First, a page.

Options are being prepared for the Irish government on how to restrict non-essential travel from countries outside the UK and European Union, according to the Republic’s health minister.

Stephen Donnelly said he was “concerned about high rates” of coronavirus in some countries, in a tweet on Sunday.

The number of travel-related cases in Ireland is currently thought to be low.

However, Mr Donnelly said “the risk is increasing”.

According to the minister, his department will finish the proposals “as soon as possible” and present them to government for discussion.

On Friday, restrictions were put in place in Kildare, Laois and Offaly restricting residents from traveling beyond those counties, except in limited circumstances.

Speaking after they came into force, Mr Donnelly said the government was “investigating measures” surrounding non-essential international travel.

He added that the government had put in place a range of additional supports for the affected counties, including “additional testing and public health capacity, and isolation accommodation for those who need it”.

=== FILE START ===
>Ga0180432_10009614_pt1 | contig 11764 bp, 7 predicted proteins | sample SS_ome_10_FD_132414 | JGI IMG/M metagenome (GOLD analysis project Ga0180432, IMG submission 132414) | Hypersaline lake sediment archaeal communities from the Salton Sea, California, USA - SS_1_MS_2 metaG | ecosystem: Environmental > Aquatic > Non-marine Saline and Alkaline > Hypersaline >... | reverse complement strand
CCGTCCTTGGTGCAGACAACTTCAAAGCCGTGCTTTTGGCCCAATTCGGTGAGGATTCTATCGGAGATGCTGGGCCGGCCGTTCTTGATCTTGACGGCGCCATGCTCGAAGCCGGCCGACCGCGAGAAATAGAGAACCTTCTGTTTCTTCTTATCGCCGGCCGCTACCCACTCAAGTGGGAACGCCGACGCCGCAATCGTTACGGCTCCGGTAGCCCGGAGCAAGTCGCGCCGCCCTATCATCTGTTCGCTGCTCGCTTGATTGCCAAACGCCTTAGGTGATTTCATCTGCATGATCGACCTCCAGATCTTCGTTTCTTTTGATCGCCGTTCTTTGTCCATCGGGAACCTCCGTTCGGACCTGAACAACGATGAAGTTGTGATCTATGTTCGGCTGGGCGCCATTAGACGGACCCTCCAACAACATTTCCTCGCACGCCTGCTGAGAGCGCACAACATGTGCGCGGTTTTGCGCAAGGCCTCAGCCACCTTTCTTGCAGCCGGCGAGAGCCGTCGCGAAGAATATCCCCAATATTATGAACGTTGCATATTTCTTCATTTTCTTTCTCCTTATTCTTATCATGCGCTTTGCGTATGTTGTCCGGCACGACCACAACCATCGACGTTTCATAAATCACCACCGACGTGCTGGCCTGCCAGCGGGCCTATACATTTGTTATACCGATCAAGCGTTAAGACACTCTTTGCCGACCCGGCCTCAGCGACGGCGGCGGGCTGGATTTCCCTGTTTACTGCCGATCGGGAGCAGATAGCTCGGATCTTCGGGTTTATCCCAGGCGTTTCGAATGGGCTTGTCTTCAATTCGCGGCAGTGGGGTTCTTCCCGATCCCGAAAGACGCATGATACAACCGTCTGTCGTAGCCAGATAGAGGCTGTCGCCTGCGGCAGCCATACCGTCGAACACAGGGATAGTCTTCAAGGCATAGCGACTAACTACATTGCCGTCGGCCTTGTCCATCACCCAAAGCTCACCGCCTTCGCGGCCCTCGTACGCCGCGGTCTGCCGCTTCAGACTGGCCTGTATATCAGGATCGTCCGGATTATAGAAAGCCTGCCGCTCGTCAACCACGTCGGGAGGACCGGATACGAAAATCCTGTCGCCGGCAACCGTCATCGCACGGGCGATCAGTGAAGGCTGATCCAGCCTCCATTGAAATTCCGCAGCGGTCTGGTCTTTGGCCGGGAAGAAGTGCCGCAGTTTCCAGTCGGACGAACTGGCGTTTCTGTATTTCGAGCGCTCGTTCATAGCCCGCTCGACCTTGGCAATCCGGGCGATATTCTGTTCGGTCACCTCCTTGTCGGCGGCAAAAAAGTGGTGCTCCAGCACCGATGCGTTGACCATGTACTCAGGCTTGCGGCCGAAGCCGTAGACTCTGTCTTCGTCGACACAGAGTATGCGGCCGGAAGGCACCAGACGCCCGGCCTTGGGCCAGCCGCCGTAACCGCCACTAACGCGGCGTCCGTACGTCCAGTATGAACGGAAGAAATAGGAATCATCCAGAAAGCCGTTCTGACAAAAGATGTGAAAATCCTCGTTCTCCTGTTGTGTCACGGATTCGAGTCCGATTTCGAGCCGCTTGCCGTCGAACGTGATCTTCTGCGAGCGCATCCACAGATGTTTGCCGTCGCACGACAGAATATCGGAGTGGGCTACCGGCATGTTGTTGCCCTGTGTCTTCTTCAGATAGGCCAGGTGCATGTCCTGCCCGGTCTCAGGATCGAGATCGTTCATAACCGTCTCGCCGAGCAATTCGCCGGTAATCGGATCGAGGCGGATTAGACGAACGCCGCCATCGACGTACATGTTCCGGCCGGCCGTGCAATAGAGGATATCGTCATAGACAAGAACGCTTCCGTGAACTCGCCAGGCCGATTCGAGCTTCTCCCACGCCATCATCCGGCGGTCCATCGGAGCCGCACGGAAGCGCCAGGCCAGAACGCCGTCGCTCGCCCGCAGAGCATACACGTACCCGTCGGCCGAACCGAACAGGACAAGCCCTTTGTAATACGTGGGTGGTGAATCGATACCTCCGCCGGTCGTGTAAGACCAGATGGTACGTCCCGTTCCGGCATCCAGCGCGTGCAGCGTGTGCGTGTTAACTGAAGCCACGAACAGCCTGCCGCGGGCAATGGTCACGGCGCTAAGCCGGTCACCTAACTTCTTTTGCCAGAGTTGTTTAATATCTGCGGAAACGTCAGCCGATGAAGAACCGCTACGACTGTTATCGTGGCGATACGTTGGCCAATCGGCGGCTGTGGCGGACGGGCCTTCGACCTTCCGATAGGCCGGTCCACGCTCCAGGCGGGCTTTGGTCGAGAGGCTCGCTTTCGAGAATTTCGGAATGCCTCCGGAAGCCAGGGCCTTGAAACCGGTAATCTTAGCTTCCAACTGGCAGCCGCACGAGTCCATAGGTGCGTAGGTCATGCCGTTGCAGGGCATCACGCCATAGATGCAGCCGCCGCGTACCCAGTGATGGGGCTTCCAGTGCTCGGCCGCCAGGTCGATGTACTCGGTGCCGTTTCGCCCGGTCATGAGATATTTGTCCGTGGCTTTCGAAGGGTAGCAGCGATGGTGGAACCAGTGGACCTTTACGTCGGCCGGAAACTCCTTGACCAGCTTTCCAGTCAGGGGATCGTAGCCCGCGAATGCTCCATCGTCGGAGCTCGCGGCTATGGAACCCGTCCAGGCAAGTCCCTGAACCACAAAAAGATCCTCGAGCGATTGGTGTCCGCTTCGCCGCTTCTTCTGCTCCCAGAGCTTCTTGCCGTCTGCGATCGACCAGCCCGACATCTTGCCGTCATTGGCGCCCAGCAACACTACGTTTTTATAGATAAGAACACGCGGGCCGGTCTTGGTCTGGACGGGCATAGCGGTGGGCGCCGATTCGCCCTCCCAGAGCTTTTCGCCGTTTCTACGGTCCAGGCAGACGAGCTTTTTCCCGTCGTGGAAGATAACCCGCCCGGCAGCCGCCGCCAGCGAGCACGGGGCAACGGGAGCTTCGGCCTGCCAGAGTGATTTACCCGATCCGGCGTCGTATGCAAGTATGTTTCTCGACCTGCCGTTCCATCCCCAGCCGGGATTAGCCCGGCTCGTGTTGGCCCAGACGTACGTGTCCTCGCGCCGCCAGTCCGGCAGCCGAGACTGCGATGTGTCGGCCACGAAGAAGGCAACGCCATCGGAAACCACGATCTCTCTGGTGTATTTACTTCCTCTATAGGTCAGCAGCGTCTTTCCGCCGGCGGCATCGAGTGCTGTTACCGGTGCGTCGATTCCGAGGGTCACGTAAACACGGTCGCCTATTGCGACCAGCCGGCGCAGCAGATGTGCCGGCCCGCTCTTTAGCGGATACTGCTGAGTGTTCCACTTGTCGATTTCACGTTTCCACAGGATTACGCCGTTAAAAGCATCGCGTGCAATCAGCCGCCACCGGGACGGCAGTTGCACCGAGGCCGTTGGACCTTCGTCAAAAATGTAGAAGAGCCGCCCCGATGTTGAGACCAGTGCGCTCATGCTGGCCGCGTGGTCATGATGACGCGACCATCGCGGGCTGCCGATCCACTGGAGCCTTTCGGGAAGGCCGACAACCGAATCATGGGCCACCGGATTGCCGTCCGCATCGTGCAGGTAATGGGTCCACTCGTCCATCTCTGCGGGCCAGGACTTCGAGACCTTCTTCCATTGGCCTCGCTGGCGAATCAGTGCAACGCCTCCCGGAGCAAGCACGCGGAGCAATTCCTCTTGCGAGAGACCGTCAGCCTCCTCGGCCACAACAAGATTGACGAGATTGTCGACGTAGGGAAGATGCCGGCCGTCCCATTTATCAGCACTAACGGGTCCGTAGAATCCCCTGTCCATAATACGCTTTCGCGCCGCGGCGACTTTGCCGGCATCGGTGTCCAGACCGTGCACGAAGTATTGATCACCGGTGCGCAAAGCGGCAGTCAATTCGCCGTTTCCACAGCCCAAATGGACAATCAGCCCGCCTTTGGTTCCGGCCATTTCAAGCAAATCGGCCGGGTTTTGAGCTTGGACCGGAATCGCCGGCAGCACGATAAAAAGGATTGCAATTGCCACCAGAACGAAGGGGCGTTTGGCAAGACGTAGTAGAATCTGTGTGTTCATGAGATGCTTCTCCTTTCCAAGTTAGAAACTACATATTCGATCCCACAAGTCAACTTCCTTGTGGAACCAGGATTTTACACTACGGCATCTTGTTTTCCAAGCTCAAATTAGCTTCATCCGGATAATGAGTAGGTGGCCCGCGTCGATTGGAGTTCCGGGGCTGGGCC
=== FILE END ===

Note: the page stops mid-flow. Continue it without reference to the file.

“Outbreak control teams are in place for all outbreaks. The HSE has also established a National Standing Committee to consider and address matters related to the food processing and construction industries more generally given the recent pattern of cases,” he added.

A ‘green list’ for international travel was published by the Irish government in July, outlining countries you can travel to without having to enter a 14-day quarantine on return.

Cyprus, Gibraltar, Malta, Monaco and San Marino were removed from the list last Tuesday, when the government also decided not to move into Phase Four of its Covid recovery plan.

Advice from the Republic’s National Public Health Emergency Team remains that all non-essential foreign travel should be avoided, regardless of whether or not a country is on the green list.

On Sunday, the Irish Department of Health said there had been no further coronavirus-linked deaths and 68 additional confirmed cases.

It said the death toll in the Republic of Ireland remains at 1,772.

Acting Chief Medical Officer Dr Ronan Glynn, said: “We continue to see cases linked to the outbreaks in counties where additional public health measures have been introduced.

“This was expected and we will continue to monitor closely.

“From tomorrow face coverings will be mandatory in retail and other indoor settings like hairdressers, cinemas and museums.

“We know that most people are already wearing face coverings and we hope to see even greater uptake over the coming days.”